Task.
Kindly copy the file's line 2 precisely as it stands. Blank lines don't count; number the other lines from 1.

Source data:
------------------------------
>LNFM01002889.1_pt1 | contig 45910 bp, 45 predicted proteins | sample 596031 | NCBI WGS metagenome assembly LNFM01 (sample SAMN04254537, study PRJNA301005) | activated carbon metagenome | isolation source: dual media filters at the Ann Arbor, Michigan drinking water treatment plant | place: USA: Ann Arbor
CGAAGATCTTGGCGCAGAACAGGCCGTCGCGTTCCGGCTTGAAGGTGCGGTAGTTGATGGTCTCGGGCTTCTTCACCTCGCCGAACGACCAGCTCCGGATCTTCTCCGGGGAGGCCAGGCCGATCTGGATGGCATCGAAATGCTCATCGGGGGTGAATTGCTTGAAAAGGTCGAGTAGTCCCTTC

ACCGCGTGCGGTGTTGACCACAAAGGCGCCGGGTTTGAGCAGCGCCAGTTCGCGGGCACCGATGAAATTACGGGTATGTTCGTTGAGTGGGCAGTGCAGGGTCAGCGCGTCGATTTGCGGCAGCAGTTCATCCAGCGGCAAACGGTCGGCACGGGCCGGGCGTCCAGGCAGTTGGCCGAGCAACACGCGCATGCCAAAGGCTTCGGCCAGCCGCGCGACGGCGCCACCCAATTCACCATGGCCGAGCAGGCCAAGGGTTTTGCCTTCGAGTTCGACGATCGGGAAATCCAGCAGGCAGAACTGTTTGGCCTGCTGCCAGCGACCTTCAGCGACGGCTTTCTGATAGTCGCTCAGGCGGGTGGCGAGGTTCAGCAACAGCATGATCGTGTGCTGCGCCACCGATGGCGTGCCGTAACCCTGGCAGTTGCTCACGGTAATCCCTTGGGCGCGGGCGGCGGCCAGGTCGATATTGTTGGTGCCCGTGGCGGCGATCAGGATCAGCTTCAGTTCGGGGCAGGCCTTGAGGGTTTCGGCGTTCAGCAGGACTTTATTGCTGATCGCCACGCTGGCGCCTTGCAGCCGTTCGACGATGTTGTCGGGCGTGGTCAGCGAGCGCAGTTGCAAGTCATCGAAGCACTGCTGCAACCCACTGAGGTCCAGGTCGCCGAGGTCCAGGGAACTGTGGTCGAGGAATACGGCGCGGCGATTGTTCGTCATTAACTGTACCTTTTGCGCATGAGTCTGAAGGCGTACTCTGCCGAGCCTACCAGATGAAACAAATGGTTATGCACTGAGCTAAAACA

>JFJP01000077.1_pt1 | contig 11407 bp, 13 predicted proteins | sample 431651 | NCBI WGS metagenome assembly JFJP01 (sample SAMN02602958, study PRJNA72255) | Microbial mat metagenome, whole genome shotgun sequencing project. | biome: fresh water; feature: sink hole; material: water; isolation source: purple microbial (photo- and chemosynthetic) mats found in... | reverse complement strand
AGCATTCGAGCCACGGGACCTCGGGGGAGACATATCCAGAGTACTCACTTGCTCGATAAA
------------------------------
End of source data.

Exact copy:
CGAAGATCTTGGCGCAGAACAGGCCGTCGCGTTCCGGCTTGAAGGTGCGGTAGTTGATGGTCTCGGGCTTCTTCACCTCGCCGAACGACCAGCTCCGGATCTTCTCCGGGGAGGCCAGGCCGATCTGGATGGCATCGAAATGCTCATCGGGGGTGAATTGCTTGAAAAGGTCGAGTAGTCCCTTC